A look back: In spite of super PACs, this isn't the most negative campaign in history
Negative campaigning is actually an American tradition. In fact, attack campaigning has been around since the beginning without derailing the electoral process. Mudslinging can hardly be called a positive campaign feature, but it is a sign of democracy in action.
AP Photo/The St. Paul Pioneer Press, Ben Garvin
Now that the 2012 presidential campaign is shifting into high gear, Americans are bombarded with seemingly nonstop negative political ads. It’s easy to believe that mudslinging is at an all-time high. The history of political campaigns, however, tells a different story.
Negative campaigning is actually an American tradition. Nineteenth-century political fights sound a lot like current campaign ads. Elitism, radical tendencies, military incompetence, fiscal extravagance, sexual peccadilloes – by the early 1800s all the familiar smears were in place.
Mudslinging can hardly be called a positive feature of campaigns, but it is a sign of democracy in action. Attacks are only worth mounting where voters need to be swayed. While most of us would prefer that candidates keep to the high ground, it may be some comfort to know that attack campaigning has been around since the beginning without derailing the electoral process.
The 1800 presidential contest between incumbent John Adams and Thomas Jefferson remains one of the nastiest on record, in spite of the limited nature of campaigns in those days. Stumping for office was frowned on, so candidates didn’t make speeches or appear at rallies. They left the electioneering to their supporters, who got the word out through pamphlets and editorials.
Adams supporters went after Jefferson for being a radical. They highlighted Jefferson’s sympathy with the French Revolution, charging that his election would bring an American Reign of Terror. Newspapers spun scenarios of future anarchy and devastation. One editorial warned, “Murder, robbery, rape, adultery, and incest will all be openly taught.”
Jeffersonians branded Adams an elitist. He once suggested that the country should be governed by “the rich, the well-born, and the able,” leading the opposition to accuse him of being a secret monarchist. The rumor spread that he planned to marry off one of his sons to George III’s daughter.
Wide-scale campaigning arrived during the 1820s, when the voter base expanded as states loosened their eligibility requirements. The negativity level ratcheted up with the need to capture more voters.
When Andrew Jackson challenged John Quincy Adams in 1828, both sides achieved new heights of vituperation. Like his father, Adams was smeared as a would-be aristocrat. Jacksonians accused him of “kingly pomp and splendor.” Although the younger Adams was known to be straitlaced, they spread the absurd tale that when he served as a minister to Russia, he procured an American girl for the czar.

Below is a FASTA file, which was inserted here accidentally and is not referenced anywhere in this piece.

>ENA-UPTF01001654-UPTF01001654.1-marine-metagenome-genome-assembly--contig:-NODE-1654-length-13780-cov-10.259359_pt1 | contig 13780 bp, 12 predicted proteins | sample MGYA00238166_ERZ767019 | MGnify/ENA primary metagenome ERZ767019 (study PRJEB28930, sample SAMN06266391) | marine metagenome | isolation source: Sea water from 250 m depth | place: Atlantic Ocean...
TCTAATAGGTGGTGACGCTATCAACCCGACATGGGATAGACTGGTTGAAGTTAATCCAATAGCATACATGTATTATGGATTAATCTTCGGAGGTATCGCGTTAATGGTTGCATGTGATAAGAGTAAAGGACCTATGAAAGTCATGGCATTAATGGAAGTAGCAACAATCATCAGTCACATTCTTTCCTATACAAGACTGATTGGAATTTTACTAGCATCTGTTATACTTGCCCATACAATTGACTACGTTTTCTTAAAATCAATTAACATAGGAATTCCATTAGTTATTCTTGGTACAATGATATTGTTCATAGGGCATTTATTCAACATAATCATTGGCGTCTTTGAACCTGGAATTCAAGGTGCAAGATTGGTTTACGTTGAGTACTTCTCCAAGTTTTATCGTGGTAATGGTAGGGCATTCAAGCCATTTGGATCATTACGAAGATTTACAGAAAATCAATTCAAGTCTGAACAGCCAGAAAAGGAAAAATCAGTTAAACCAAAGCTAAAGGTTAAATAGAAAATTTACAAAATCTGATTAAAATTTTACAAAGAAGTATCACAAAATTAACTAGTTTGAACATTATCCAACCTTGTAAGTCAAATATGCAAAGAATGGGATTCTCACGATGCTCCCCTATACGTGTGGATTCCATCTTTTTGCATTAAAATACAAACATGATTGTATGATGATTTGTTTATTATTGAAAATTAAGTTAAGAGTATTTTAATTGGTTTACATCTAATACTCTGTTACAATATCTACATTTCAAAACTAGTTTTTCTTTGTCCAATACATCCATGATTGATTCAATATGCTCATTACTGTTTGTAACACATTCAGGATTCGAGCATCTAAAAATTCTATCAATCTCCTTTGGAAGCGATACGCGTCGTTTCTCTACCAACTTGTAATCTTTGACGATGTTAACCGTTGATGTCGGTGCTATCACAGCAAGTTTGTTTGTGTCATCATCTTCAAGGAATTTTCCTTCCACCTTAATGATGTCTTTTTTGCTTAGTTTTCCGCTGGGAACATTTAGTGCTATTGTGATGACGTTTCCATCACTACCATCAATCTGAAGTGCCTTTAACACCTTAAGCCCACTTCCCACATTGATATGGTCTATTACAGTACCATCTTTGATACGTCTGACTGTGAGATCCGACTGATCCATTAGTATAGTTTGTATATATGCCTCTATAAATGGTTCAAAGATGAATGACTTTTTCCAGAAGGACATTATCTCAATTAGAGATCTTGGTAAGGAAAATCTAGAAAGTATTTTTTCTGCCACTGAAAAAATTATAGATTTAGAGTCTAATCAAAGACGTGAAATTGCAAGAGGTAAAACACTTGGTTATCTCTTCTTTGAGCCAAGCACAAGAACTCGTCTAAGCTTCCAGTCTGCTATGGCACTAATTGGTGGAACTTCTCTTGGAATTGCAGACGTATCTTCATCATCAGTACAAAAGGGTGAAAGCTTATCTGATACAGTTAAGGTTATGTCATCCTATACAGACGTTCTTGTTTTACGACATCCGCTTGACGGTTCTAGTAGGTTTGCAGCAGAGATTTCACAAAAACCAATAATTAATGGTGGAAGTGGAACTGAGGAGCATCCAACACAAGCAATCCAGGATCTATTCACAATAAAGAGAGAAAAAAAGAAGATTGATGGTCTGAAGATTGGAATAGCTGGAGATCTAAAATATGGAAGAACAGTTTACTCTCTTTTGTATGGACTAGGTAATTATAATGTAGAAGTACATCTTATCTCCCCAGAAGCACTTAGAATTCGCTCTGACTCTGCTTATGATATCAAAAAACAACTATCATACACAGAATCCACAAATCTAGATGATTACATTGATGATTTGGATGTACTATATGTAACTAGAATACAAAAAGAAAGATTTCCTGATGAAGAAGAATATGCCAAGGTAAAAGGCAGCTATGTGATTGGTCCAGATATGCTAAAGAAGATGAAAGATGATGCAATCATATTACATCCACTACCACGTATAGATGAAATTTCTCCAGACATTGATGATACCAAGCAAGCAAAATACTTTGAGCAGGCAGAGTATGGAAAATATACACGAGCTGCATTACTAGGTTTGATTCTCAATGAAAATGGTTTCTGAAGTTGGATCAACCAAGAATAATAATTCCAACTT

The assault on Jackson was equally nasty. The first in a series of pamphlets known as “The Coffin Handbills” accused Jackson of having wrongly executed six soldiers during the War of 1812. Other attacks exaggerated his love of brawling. One pamphlet alleged that he had been involved in at least 14 duels or other conflicts.
The most vicious attack was against Jackson’s wife Rachel. Mrs. Jackson had been married before. She married Jackson believing that her first husband had obtained a divorce. Several years later the Jacksons learned to their shock that the decree had only recently become official. They immediately remarried.
Adams supporters blew this mistake into a major campaign issue. They labeled Rachel Jackson an immoral woman and a bigamist. One anti-Jackson editorial asked, “Ought a convicted adulteress and her paramour husband to be placed in the highest offices of this free and Christian land?”
Jackson was elected anyway, but the attack had serious consequences. Rachel Jackson, who had heart trouble, died shortly after the election.
Candidates have been dodging mud ever since. Martin Van Buren was accused of wasting taxpayer money while living in “regal splendor” in the White House. Franklin Pierce was nicknamed the Fainting General by those who questioned his war record. Abraham Lincoln, now one of our most admired presidents, was ridiculed for his homely looks and low origins. His detractors dubbed him Ignoramus Abe.
If negativity has been going full blast since the time of Jefferson and Adams, why does it seem as though it’s getting worse? One reason is the flood of television ads, talk show commentary, and blog posting that comes with modern campaigns. This saturation coverage is a far cry from the hand-distributed pamphlets of yesterday and it can feel relentless.
Money also plays a part. McKinley, in what is often called the first modern campaign, was able to flatten Bryan in 1896 largely because he outspent Bryan by several million dollars. Today’s so-called super PACs have financial clout beyond anything McKinley could dream of. That translates to more and louder negativity.
Negative campaigning works, so it is probably here to stay. That doesn’t mean there’s nothing we can do. Concerned citizens can support campaign finance reform. Several proposals are now circulating, including a constitutional amendment that negates the recent Citizens United decision by rejecting corporate personhood. We can also let our representatives know that we expect them to run positive campaigns.
At an individual level, we can filter what we hear through nonpartisan fact-checking sites like Politifact and Factcheck.org. And we can just unplug occasionally – turn off the computer and television, step back from the fray, and let our thoughts settle.
Rosemarie Ostler is the author of “Slinging Mud: Rude Nicknames, Scurrilous Slogans, and Insulting Slang from Two Centuries of American Politics (Perigee 2011).”